Anyway, I thought I would just add the way we decide what is done in a day, and how long it should take for us. The way I decide how many lessons she has to do in each subject is by using the worksheet on the lesson planning page. I hope that helps.

    Happy homeschooling!
    Linda
    Homeschooling one for 8 years and counting!

  4. #4
    Amylou is offline Junior Member
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    Thank you both so much for your input! I can see how he is easily distracted, so I think I'm going to try the "do these lessons today" approach. I hate feeling like I'm fumbling through all of this, and believe me deciding to pull him from school was not an easy one. His older sister went through and graduated without issue, and I loved school growing up. He just has such a different learning style. And I have been adding field trips just in the few weeks we've been doing this. I'll tap him on the shoulder and say "let's go to the zoo!" and hand him a printed out exercise he has to do while we're there. Like "what was your favorite animal", "what animals did we see that are nocturnal", that kind of thing. He seems to enjoy the spontaneity. Again, thank you for your ideas, they've helped me a ton!

    Amylou

  5. #5
    MamaToHerRoo's Avatar
    MamaToHerRoo is offline Senior Member
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    I understand what you mean about different learning styles. I don't know if ADHD is an issue with your son, but for my it is a serious issue. I have decided that some portions of the way she learns might be different than what a brick and mortar school would expect, but that it is perfectly "normal" for her to learn the way she does. Her learning style is not a failing on her part, she is perfectly capable of learning. The failing was on the part of an institutional school setting designed to educate many children at one time, regardless of their individual needs. I've been homeschooling for 5 years now, and have discovered more and more homeschoolers who say that their children just don't learn like other children do (meaning: like the children do in public school, or even private school).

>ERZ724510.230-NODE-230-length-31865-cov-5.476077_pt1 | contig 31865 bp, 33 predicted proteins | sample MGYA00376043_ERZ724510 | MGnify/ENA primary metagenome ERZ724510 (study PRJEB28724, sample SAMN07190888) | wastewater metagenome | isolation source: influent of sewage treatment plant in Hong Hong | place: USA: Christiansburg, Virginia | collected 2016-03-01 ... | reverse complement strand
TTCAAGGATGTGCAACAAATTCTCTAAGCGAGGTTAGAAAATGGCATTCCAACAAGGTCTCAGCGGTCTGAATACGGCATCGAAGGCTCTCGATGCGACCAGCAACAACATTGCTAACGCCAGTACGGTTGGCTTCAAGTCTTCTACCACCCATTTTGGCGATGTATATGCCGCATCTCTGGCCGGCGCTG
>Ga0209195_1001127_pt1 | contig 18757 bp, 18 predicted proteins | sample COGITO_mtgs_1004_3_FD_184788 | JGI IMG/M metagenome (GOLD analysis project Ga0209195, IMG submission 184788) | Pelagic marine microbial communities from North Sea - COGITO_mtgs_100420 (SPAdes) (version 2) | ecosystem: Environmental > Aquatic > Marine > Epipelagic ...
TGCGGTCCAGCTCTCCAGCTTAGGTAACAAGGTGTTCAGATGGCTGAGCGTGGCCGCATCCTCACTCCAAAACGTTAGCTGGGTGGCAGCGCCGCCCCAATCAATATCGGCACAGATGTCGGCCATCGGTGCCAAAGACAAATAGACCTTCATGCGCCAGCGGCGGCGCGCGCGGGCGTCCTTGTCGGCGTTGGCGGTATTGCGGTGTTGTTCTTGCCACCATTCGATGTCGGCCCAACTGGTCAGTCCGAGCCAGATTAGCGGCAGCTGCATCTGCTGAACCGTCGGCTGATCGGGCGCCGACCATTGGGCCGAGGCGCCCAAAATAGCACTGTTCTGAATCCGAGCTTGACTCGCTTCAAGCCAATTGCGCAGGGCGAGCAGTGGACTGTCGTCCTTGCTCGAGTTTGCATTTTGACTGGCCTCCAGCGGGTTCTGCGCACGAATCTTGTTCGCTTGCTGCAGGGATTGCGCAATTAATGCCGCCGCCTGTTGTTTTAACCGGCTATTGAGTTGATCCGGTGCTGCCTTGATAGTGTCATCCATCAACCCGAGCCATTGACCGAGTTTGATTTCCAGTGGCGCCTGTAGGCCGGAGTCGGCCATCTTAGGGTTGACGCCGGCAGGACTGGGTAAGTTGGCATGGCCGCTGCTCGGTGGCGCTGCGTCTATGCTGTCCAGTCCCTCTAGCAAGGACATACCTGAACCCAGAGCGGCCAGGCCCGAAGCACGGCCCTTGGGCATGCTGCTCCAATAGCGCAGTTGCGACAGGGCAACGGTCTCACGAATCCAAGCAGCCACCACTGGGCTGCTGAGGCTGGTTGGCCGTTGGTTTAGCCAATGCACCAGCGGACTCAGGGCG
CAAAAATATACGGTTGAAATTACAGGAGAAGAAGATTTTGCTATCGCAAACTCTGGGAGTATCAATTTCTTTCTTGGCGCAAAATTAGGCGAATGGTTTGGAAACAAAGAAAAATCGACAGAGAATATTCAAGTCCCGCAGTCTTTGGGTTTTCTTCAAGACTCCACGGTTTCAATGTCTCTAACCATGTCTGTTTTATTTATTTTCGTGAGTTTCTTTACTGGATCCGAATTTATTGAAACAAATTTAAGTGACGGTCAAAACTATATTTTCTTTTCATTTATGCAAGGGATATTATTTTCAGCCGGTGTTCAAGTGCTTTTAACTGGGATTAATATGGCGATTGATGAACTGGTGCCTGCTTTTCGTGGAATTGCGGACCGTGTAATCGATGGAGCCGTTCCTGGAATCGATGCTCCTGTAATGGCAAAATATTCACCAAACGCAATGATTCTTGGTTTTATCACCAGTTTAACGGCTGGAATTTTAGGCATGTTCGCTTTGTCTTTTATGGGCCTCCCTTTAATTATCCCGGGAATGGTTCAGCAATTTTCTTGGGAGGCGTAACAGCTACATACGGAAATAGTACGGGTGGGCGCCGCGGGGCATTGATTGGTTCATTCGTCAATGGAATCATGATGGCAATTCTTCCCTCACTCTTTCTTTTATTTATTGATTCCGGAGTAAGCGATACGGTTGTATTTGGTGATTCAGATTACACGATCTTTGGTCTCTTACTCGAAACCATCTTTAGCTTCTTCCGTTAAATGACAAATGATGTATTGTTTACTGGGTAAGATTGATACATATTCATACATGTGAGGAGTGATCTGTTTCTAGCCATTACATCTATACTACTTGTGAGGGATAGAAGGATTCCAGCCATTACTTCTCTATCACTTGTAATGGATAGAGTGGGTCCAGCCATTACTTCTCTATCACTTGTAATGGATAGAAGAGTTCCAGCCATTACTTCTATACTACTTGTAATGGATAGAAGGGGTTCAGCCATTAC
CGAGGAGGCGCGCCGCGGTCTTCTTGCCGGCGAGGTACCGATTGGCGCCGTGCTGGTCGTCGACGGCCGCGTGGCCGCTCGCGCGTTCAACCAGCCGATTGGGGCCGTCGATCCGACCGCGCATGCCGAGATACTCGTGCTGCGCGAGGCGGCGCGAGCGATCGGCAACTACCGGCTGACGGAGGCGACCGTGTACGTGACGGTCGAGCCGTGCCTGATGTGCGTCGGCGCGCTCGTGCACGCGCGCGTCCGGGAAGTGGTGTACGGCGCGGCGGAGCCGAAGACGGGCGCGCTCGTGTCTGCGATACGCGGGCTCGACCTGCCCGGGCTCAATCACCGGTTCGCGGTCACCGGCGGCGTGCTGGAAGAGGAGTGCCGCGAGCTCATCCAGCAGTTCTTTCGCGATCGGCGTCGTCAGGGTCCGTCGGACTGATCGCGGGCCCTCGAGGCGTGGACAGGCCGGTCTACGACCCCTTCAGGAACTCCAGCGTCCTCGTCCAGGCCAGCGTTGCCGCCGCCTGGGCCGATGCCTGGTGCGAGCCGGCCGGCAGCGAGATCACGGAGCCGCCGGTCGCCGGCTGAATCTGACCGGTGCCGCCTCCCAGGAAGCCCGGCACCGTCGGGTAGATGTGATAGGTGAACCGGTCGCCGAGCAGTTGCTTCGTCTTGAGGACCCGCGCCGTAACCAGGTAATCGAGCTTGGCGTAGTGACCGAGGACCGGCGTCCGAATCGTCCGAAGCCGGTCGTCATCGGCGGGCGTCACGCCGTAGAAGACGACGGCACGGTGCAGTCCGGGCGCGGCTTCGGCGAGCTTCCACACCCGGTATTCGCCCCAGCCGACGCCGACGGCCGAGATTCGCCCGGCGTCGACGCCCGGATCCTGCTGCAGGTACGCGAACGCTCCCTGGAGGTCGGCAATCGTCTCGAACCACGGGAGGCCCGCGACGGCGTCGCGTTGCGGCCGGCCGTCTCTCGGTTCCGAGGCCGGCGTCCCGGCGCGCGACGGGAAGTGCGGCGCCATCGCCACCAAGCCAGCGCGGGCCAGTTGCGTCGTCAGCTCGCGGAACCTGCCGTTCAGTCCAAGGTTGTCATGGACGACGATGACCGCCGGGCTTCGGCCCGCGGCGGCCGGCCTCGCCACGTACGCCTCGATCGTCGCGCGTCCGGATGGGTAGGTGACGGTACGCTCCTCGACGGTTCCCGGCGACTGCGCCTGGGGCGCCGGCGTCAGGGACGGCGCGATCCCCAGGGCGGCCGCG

It is the individualized attention and customized education that allows our children who learn "differently" to thrive in homeschool.
    I had another homeschool mom tell me that taking her son out of an education system that was designed to turn out cookie-cutter, white, fuel-efficient, subcompact cars, and deciding to homeschool her son allowed him to be the finely tuned, dynamic, fuel-injected, high-end racing machine she knew he could be. I thought that was pretty cool!
    Linda
    Homeschooling one for 8 years and counting!